Thursday, August 11, 2005

Who cares about states' rights?

So much -- but still somehow not enough -- has already been said about Congress' bloated, pork filled national energy policy which President Bush signed into law earlier in the week. Most have pointed out, correctly, that the policy will do little to actually solve our nation's energy problems. Maybe the best example was Thomas L. Friedman in his most recent New York Times column ["Too Muck Pork and Too Little Sugar," Aug. 5]. LINK

But what's just as scary about our new Bush energy policy is its complete disregard for states' rights, a supposed vanguard for the president's conservative constituency.

For example: It used to be that any proposed energy project would be either approved or rejected by the state where the project is to take place. Now, energy businesses can skip state courts and head directly to federal appeals courts in cases where state officials deny or stall energy projects.

That's big. And energy companies have wasted no time in taking advantage.

Here in Connecticut, several high profile energy projects which formerly had been denied by state officials have been reanimated in Frankenstein-esque fashion in federal court. Within just a few hours of President Bush placing his signature on the nation's new energy bill, Islander East, an energy company and a facet of KeySpan, petitioned the 2nd U.S. Circuit Court of Appeals in New York to direct the Connecticut Department of Environmental Protection to approve its proposed pipeline from Branford to the eastern tip of Long Island.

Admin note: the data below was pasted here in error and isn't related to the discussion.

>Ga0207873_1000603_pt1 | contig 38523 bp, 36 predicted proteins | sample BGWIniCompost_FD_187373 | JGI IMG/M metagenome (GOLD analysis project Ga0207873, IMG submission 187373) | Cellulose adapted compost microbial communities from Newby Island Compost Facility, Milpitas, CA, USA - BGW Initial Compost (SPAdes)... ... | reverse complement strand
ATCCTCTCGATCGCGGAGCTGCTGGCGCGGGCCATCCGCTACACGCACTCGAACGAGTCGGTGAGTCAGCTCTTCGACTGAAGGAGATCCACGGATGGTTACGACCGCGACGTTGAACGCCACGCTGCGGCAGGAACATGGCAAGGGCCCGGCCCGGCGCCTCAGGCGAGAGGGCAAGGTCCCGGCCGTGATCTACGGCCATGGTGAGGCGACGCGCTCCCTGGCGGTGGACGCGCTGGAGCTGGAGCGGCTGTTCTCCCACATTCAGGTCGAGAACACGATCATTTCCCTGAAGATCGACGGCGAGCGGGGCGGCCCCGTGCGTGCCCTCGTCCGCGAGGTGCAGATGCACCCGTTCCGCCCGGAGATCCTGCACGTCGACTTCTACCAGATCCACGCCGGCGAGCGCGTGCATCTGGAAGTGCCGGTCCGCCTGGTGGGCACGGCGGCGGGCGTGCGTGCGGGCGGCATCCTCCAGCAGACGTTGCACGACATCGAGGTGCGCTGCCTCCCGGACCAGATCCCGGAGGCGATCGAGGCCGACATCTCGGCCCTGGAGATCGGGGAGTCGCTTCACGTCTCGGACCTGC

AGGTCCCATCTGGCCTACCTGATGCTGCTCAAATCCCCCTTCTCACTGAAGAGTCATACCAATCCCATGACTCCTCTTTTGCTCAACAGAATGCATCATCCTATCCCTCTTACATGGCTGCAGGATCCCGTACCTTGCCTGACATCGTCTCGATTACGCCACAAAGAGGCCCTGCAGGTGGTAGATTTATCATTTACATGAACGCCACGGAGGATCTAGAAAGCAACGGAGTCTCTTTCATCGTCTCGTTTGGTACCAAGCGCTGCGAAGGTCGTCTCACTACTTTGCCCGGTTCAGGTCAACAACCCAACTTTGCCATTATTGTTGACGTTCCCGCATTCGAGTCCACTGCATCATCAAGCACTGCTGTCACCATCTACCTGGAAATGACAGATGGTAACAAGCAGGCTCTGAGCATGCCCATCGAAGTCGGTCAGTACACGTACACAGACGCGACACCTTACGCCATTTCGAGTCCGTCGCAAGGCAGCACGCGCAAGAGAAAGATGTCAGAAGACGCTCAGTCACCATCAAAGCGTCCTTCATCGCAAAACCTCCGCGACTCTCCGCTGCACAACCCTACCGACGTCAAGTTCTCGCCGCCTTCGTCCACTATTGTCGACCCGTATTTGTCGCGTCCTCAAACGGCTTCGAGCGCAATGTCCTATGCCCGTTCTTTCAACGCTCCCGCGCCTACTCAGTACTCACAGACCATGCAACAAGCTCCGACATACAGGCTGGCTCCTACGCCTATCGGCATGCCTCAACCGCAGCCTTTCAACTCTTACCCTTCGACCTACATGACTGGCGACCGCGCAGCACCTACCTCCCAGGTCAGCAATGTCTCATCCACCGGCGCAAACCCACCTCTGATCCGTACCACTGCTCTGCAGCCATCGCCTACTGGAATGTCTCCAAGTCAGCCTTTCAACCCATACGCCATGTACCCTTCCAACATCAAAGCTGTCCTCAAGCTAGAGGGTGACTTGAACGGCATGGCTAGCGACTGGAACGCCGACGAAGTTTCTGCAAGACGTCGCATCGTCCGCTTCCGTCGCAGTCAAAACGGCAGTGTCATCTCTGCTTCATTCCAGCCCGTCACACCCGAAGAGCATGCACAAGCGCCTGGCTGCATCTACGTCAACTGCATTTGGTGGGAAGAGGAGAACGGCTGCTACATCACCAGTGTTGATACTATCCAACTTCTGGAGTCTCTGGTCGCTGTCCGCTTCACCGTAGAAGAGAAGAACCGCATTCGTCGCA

Keep in mind that Connecticut's DEP had already rejected Islander East's pipeline proposal, as it violates a whole slew of state environmental laws.

Unfortunately, Islander East is simply exercising their new found rights. The matter of the proposed pipeline now lies in a federal court in New York, not Connecticut. Federal judges will now be able to tell states to allow huge energy projects, whether they want it or not.

It's not hard to picture Connecticut's pristine Long Island Sound coastline littered with several massive natural gas terminals floating just a few miles off coast. Who wants to guess how long before they'll begin construction?

I'd imagine this complete trampling of states rights will eventually pose a headache for the Bush administration's already slipping conservative base. After all, the foundation of the conservative philosophy, or one of them anyway, has long been the right of a state over federal governing.

How many natural gas terminals will be erected in states where they're not wanted before people start asking questions?

I'm just askin'.


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